Another reason we favor rentals is for the ease of making meals. Our kids can be crazy, especially when we’re off of our normal schedule. If they are stir crazy from touring in the car, or have a serious case of the wiggles, we can just dine in.

Vacation rentals help me keep my sanity and allow my kids just a little bit of freedom they need. 

Travel by car in Yellowstone

Traveling to the park’s interior can get expensive, and requires you to travel on a set schedule. If you are looking for more trip flexibility, just stick to the northern part of the park (Mammoth at the the Northeast Entrance) where you will be able to stretch your dollar further and spend less time traveling on the oversnow shuttle. 

Here are a few ways to enjoy park’s only open road: 

look at wolves in Yellowstone in the winter
Wolf watching near Blacktail Ponds

Wolf Watching in Yellowstone in the winter

In 2020 Yellowstone will celebrate the 25th anniversary of the reintroduction of wolves to the park. These incredibly social and dynamic species are seen frequently in the Lamar Valley.

Before you head out, check in at the Albright Visitor Center in Mammoth Hot Springs to chat with a ranger. They’ll have all the details on wildlife sightings, important travel warnings, and area recommendations.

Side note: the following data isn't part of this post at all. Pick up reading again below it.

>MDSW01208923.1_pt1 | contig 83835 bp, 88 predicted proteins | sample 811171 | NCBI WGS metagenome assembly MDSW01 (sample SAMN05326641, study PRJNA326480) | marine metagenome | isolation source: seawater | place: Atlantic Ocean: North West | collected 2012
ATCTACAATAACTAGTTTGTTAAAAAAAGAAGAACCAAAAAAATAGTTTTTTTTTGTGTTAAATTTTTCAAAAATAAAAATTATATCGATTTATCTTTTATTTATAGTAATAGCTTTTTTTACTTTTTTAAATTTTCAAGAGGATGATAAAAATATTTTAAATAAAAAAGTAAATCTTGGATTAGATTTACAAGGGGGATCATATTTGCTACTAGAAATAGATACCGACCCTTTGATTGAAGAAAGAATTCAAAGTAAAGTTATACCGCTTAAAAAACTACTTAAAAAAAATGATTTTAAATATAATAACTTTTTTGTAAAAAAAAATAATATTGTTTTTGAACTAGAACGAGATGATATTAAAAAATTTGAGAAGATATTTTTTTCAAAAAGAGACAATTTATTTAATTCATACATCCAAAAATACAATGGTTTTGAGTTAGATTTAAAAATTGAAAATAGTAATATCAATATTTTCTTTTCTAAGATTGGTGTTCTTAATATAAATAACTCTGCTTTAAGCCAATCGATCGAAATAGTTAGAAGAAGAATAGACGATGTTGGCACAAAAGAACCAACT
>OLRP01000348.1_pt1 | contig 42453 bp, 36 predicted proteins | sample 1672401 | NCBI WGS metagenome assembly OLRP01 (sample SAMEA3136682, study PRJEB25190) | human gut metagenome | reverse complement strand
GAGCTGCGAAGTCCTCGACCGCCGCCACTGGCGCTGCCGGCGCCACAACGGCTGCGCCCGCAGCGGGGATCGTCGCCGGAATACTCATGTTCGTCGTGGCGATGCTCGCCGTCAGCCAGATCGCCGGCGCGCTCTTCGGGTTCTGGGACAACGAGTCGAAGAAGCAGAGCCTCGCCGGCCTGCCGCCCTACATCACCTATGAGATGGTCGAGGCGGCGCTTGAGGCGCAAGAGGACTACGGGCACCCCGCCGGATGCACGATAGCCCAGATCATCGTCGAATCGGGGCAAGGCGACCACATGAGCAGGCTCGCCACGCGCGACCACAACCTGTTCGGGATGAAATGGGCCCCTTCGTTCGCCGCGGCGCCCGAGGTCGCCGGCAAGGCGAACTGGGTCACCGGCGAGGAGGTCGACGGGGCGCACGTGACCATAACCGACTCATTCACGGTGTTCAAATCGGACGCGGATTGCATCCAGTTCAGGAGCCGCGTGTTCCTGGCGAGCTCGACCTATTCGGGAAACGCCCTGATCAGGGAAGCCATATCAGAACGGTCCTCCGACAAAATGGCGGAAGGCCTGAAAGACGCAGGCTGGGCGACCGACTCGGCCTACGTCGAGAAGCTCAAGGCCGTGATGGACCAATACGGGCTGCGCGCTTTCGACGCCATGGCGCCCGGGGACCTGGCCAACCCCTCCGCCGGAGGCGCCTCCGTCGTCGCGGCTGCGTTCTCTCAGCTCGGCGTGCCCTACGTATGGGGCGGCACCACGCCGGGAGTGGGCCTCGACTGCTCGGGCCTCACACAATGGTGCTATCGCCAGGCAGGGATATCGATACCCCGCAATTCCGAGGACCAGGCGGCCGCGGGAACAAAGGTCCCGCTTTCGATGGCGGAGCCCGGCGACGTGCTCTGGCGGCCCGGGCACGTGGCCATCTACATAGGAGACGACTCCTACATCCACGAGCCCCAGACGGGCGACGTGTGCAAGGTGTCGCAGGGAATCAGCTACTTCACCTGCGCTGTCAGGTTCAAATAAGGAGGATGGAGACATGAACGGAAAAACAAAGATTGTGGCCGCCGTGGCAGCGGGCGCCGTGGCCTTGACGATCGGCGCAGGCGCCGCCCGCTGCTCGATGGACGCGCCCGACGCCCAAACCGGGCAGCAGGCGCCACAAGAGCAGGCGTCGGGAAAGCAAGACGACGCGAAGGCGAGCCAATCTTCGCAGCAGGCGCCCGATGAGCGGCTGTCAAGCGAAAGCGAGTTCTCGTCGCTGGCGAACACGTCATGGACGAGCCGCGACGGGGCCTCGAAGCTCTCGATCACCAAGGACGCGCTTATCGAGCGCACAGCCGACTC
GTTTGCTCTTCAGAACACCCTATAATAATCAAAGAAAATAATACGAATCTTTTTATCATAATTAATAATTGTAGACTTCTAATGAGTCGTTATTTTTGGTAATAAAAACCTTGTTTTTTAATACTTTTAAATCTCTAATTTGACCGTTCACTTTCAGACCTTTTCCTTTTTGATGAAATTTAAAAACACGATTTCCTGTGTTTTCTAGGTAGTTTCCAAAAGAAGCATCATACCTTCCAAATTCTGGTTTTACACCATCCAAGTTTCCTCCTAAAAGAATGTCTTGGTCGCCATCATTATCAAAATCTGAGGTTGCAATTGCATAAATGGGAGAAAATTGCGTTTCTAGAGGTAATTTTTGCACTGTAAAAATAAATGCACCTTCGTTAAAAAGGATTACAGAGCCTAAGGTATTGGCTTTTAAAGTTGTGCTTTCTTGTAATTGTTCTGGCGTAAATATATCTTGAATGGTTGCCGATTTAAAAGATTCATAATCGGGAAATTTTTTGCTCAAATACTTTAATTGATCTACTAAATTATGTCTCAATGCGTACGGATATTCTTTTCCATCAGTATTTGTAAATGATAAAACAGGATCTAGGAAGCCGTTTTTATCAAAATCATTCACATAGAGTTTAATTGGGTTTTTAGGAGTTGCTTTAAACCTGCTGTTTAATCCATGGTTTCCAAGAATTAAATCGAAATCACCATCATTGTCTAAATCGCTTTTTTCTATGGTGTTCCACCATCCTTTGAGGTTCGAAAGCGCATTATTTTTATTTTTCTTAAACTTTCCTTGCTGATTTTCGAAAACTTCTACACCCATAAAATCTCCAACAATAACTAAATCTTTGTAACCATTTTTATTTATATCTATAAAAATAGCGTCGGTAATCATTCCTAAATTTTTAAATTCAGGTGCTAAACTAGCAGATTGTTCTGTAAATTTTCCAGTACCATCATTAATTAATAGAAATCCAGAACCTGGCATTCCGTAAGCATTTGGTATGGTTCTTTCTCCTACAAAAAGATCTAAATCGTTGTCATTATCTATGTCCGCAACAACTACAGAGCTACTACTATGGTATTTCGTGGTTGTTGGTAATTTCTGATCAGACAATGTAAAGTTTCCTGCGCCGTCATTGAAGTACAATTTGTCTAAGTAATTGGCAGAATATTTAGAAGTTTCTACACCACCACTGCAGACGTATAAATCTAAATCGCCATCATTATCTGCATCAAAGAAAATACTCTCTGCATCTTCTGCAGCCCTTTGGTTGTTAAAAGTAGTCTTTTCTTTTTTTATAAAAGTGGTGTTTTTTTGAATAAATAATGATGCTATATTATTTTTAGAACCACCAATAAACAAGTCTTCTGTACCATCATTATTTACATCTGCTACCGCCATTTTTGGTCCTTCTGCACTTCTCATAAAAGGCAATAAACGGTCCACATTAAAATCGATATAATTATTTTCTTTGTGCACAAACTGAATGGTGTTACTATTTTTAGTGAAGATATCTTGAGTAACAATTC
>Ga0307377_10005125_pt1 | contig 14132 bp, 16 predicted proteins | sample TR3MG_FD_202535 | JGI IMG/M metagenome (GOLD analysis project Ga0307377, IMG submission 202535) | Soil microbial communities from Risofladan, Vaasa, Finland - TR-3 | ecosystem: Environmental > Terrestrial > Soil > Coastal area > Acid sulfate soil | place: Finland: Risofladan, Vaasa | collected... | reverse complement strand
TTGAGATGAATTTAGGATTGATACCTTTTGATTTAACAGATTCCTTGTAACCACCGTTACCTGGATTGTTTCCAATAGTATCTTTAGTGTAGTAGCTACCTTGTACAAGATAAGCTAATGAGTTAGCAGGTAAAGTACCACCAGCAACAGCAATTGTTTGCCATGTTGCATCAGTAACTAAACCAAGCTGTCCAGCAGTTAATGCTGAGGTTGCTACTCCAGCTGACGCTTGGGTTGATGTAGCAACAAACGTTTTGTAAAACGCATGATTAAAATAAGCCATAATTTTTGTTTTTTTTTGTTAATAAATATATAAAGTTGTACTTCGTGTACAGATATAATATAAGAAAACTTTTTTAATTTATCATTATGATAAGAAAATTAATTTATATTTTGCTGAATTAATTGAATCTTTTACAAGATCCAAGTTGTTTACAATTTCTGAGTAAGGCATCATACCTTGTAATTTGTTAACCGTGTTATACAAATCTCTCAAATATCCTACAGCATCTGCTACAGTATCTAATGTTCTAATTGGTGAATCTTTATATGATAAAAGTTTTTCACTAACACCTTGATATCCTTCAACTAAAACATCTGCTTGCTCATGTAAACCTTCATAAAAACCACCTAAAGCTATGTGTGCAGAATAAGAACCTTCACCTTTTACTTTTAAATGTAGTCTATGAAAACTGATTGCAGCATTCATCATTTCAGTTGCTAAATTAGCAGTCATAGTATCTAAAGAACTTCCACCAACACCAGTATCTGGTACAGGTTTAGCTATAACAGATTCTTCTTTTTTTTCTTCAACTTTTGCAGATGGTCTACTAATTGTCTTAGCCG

Pack your own binoculars or check with local shops in Gardiner, MT to rent a spotting scope. Depending on where the wolf packs are at, you can often view them safely from your vehicle! 

play in Yellowstone in the winter
Finding time to play in the snow while in Lamar Valley

Try this: Graze like the Bison

I can’t tell you how many times we’ve driven through the park in the winter only to see every visitor only a few feet from their car. I get it- it’s cold, the snow is deep, but I challenge you to embrace the snow and venture out on a scientific lunch with the family. 

Spend the morning learning about the different wildlife in the northern range of Yellowstone at the Albright Visitor Center. Then pack a lunch (or grab lunch to-go from a local restaurant), and find a safe quiet place to picnic.

Depending on the winter season, you may have one foot of snow or four- but that’s the best part. 

If you have little ones, challenge them to walk a ways away from the road with you. Stay away from trees (deep snow will form a deep “wells” that you often can’t see) and stick within your comfort zone. There’s no need to make this a backcountry trip.